- Allegation: Harris County, Tex. officer tases half-naked, incoherent man (5'3″ and 154 lbs.) who ignored officers, wandered away from them on frigid night. The man falls, fractures his skull, suffers life-threatening brain damage. Police say he adopted a fighting stance, but there's no video; they didn't turn on their cameras. Fifth Circuit: The officer who fired the taser violated the man's Fourth Amendment right to be free from excessive force. But the man can't sue. Wasn't clearly established that kind of thing is unconstitutional.
- Teen is imprisoned for 16 months awaiting trial for murder. The jury acquits after 29 minutes of deliberation. Can the then-teen sue a San Jacinto County, Tex. officer who allegedly omitted and misstated key facts on an arrest warrant affidavit? Yes, says the Fifth Circuit, and with great dispatch, as this has been pending for over seven years. (Click here and here for more on the case from the National Registry of Exonerations.)
- "Handcuffs are supposed to hurt." So says a Michigan police officer, when he arrests a driver during a roadside stop. Driver sues, claiming the cuffs crushed a nerve. Sixth Circuit: Our precedent put the officer on notice that handcuffing violates the Fourth Amendment if an arrestee complains the cuffs are too tight, the officer ignores the complaint, and the arrestee suffers injury. No qualified immunity here.
- Seasoned Louisville, Ky. criminal defense attorney is indicted for failing to file tax returns, represents himself for 21 months (between indictment and trial). On eve of trial, he asks for continuance so he can find counsel; the judge denies it. He's convicted of failing to file tax returns, sentenced to three years. Sixth Circuit: There's no evidence in the record he was ever informed of his right to counsel. New trial.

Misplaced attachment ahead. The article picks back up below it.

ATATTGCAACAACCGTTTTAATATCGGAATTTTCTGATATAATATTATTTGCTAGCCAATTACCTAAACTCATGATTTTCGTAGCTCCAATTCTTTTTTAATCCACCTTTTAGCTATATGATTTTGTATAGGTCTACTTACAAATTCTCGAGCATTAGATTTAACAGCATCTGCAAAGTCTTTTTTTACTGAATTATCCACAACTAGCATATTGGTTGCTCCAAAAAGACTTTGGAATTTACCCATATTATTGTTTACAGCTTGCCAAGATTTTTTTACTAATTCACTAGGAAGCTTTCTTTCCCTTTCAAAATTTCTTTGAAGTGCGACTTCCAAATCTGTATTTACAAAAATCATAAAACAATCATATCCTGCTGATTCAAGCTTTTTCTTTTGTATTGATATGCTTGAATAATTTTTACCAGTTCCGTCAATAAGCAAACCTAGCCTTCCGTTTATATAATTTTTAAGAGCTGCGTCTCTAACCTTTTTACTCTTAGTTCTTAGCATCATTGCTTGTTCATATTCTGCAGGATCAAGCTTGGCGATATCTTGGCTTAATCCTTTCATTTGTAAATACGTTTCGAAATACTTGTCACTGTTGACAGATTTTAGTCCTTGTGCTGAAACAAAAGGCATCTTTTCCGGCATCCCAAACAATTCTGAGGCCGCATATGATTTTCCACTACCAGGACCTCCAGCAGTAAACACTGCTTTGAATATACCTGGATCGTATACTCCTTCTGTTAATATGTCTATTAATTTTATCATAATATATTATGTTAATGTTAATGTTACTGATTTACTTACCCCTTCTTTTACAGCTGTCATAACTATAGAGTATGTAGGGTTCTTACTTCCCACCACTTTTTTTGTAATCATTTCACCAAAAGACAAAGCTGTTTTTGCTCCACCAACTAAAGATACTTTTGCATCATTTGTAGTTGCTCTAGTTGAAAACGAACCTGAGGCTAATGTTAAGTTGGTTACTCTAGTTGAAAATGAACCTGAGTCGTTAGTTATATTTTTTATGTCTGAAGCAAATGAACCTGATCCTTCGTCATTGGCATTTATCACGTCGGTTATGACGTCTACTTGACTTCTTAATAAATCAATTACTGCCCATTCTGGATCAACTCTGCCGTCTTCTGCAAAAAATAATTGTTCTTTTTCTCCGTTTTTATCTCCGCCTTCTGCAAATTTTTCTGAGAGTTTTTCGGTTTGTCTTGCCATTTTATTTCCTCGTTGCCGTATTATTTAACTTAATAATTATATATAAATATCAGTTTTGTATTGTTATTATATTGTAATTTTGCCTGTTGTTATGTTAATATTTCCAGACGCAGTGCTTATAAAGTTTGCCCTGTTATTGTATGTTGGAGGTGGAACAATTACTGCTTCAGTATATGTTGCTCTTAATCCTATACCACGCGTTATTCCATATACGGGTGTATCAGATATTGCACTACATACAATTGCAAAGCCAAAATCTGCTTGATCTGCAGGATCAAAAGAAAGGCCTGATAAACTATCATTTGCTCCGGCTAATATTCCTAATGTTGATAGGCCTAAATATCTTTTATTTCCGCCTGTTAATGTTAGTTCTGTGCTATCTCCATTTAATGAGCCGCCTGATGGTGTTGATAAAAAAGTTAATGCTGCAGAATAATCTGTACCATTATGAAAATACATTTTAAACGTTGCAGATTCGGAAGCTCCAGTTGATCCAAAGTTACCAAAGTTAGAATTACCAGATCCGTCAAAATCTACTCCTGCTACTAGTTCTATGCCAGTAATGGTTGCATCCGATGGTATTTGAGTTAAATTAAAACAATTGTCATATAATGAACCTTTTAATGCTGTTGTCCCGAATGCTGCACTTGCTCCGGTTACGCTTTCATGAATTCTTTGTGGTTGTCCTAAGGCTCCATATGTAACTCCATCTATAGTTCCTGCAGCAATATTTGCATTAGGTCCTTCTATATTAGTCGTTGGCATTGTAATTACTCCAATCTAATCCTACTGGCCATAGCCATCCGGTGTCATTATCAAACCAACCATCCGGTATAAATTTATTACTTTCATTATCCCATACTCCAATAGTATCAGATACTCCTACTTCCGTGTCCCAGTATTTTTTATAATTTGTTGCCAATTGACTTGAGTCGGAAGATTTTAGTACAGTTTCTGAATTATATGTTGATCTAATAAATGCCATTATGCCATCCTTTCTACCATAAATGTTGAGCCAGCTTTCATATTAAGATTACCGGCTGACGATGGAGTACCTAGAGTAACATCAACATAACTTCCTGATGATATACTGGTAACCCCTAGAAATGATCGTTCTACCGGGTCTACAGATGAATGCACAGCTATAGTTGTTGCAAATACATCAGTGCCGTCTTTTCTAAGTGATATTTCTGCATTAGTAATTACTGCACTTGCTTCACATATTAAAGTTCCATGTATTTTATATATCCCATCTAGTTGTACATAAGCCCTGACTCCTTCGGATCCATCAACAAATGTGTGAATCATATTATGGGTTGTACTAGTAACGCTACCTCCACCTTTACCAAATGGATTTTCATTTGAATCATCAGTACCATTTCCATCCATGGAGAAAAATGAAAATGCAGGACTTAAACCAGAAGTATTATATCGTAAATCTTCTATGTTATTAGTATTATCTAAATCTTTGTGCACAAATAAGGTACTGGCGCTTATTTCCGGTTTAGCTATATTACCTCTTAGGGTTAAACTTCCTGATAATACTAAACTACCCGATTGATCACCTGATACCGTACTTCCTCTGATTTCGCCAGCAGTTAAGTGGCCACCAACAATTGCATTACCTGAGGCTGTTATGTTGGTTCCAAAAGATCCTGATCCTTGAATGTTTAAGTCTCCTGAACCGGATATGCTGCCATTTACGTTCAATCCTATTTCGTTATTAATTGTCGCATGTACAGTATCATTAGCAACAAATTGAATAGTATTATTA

- Man serves 21 years of 35-year sentence for nonviolent drug offense, is released early based on new sentencing guideline. He comports himself admirably for the two years he's on supervised release (as he did during his incarceration). But prosecutors appeal and win reversal of his sentence reduction. Sixth Circuit: Which is the correct legal outcome. "Executive clemency provides [him] another avenue for relief." (Click here for Kim Kardashian's take.)
- USA Gymnastics national team physician molests dozens of children over 20-year period. Separately, he amasses collection of over 37,000 images and videos of child porn. Sixth Circuit: No reason to reconsider his 60-year sentence for the child porn. (Via Sixth Circuit Blog.)
- Man takes generic antidepressant, commits suicide. His widow sues not the manufacturer of the generic drug, but the manufacturer of the brand-name version, Paxil, which was responsible for the warning label. Widow: The harm wasn't taking the drug; the harm was that the warning label failed to warn the drug was linked to suicide in adults. Drugmaker: We tried to include that on the label, but the FDA wouldn't let us. Seventh Circuit: Case dismissed.
- Criminal defendant starts to speak at a sentencing hearing, but his lawyer tells him to be quiet. Later, with new counsel, defendant argues district court made various procedural errors at the hearing. Seventh Circuit: These claims were waived, as the lawyer did not raise them. It's irrelevant that the lawyer stopped the defendant from speaking, as it's not the court's job to interfere in the attorney–client relationship.
- In wake of the housing crisis, the Federal Housing Finance Agency, a new federal agency that "supervises" lenders Fannie Mae and Freddie Mac, forces them to turn their profits over to the U.S. Treasury instead of investors. Investors: We want our money back! The FHFA's "net worth sweep" regulation is unlawful. Eighth Circuit: No, it's lawful. Judge Stras, concurring: The investors "make a compelling case that the FHFA … has grown into a monster. But judges are not superheroes; we cannot run to the rescue every time danger looms."